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On the Web
asmdc.org/speaker By Pat Sherman
By Pat Sherman
Sandwiched between Toni Atkins’ 52nd birthday and her stint as acting governor — a rare occurrence for a State Assembly speaker that landed her a Skype appearance on “Jimmy Kimmel Live!” — La Jolla’s legislative representative took time to meet with constituents at La Jolla Library, listening to concerns ranging from homelessness and drought conditions to teen mothers receiving public aid.
Representing La Jolla Parks and Beaches (LJP&B) community advisory group, Patrick Ahern and Rebecca Morales touted the Whale View Point Shoreline Enhancement Project, which would restore the coastal trail at Whale View Point, including the addition of drought-tolerant landscaping. LJP&B is seeking funds for restoration of the rugged, treacherous pathway, which they hope to have recognized as an official part of the California Coastal Trail — which would connect the entire 1,200-mile stretch of California Coastine, from Mexico to Oregon.
Atkins noted that more than $5.3 billion in Prop. 84 funding (including money for coastal resources protection) has all but dried up, suggesting LJP&B instead seek funding from the California Coastal Conservancy, a state agency established in 1976 to enhance coastal resources and access.
Atkins asked that Ahern and Morales send plans to her office electronically, to be forwarded to Policy Director Deanna Spehn, whom she said in recent years was part of a group working on a solution to the La Jolla Cove odor.
“She can just see what’s available in ocean conservancy money,” Atkins said.
Penelope Vining of WindanSea expressed concern with the number of green lawns in La Jolla. “This constant watering of lawns is crazy to me when we have such serious drought conditions,” Vining said. “I just don’t understand the disconnect.”
Atkins noted that in San Diego water use has actually decreased 27 percent since 2007, while the region gained 600,000 people due to a combined effort of local cities and the San Diego County Water Authority.
Atkins told Vining that San Diego-based Rain Bird Corporation has created irrigation “that sort of gauges how much water you (use) based on real need, as opposed to … blanket watering you see in the parks and golf courses and cemeteries.
“It’s a real infrastructure investment that cities and communities would have to make to upgrade all of their irrigation systems. … Municipalities and large organizations have a harder time catching up … but the technology does exist,” she said. “There have been rules passed at the state and it’s trickling down to jurisdictions to actually force people to quit using as much water, and that there will be penalties and fines.”
Adrienne Samuels of Solana Beach dropped by to express her concern that food products containing genetically modified organisms (GMOs) are not properly labeled.
“I’m a researcher by training and I can see that the studies that the industry says show that GMOs are safe, (really) don’t say that,” said Samuels, who phoned Monsanto — a leading producer of genetically engineered food — and was referred to a page with hundreds of studies that she said did not convince her GMOs are safe.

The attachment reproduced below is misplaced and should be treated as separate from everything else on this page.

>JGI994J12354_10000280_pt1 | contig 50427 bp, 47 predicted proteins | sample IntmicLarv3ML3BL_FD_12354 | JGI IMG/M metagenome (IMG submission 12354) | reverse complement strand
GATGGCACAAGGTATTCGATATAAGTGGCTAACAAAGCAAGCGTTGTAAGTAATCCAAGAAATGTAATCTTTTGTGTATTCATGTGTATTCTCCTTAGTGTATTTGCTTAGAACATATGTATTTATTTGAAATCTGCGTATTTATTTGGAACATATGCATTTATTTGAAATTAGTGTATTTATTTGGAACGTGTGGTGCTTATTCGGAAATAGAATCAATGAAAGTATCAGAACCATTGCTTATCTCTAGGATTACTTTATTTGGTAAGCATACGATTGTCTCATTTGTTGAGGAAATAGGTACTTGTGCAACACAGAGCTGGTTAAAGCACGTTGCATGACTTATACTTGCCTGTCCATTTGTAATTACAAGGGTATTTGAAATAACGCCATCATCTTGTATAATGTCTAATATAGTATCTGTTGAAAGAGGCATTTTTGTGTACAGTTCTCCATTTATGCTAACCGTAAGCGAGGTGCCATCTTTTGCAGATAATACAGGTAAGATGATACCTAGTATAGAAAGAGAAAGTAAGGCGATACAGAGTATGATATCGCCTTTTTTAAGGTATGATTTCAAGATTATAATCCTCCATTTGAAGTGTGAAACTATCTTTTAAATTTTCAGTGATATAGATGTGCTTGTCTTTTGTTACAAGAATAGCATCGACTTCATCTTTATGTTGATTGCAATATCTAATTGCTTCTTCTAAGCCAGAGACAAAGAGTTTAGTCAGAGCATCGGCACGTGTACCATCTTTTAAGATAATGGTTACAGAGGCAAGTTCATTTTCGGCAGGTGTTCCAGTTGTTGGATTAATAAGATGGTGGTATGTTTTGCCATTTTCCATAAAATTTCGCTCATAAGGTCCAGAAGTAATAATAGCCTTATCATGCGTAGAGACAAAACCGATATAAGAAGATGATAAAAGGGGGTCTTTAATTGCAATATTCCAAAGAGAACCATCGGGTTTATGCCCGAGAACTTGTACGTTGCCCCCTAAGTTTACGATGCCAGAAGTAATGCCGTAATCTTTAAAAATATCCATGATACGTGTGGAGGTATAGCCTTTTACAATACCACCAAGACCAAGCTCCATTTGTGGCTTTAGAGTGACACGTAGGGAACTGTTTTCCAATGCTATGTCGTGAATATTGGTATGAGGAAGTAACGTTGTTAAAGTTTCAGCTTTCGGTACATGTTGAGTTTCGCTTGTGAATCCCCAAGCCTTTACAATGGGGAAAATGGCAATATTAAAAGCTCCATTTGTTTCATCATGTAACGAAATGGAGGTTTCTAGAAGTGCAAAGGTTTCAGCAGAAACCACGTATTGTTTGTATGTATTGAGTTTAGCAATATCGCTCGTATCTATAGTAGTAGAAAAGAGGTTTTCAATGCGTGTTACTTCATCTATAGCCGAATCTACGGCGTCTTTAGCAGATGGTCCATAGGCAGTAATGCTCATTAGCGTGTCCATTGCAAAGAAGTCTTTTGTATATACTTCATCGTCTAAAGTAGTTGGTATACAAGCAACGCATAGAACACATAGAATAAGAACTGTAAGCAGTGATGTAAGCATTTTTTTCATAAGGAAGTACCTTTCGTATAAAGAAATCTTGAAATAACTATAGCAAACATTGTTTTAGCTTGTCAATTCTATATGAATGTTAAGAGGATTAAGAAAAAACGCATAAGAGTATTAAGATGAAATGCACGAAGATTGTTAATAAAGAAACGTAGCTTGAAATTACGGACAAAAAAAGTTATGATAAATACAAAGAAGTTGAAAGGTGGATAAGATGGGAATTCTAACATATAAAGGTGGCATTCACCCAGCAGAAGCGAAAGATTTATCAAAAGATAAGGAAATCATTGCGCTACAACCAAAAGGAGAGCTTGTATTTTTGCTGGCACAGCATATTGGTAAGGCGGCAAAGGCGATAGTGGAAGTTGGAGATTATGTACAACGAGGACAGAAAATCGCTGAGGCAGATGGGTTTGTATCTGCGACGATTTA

“The industry will lie to everybody … to demonstrate their spin that GMOs are safe; I’ve read the literature, I can read the science,” Samuels told Atkins.
Atkins told her, “I think what resonates with assembly members and … with me, is the competitive disadvantage for California, because (GMO labeling) is not federally (regulated). It’s done state-by-state. We have a huge agriculture industry; we have a huge biotech industry — and they all come with science. … There’s been some push that we’d like something from the federal government and the FDA so that it’s uniform, not just state-by-state.”
Atkins said legislators take into account the source of studies and research reports. “Were they paid for by an industry, or was it a study out of one of the colleges or universities? … (Legislators) weigh all of those things,” she said.
Mark Quintana with the nonprofit So Others May Eat, which provides free hot meals to homeless people the second Tuesday of each month at Mary, Star of the Sea Catholic Church, told Atkins about founder Tresha Souza’s plan to open a privately-funded homeless shelter serving San Diego’s beach communities, that would be funded by a series of recycling centers the agency operates. It would offer shelter, drug counseling, haircuts and job assistance.
Quintana said Souza received a letter from the city attorney’s office stating that Souza’s recycling centers had 89 nuisance violations and that the city was intending to shut them down. Quintana said they checked police records and found that the violations occurred on days when the centers were closed.
Although Atkins was not prepared to address the city attorney’s claims, she said there is no way Souza can go around the city, suggesting that she try and partner with an developer experienced in affordable housing.
“They know how to get the money to do it,” Atkins said. “There are dollars available. We just put $100 million into the state budget for permanent supportive housing and for Housing First (programs).”
Atkins suggested Quintana and Souza talk to the councilmember in the area they’re seeking to place the shelter (perhaps the area beneath the nexus of I-5 and I-8, Quintana said).
“They’re doing a lot downtown trying to reduce homelessness … but they want to look at the beach area … and those are never easy because communities don’t always support having the facility in their neighborhoods,” she said.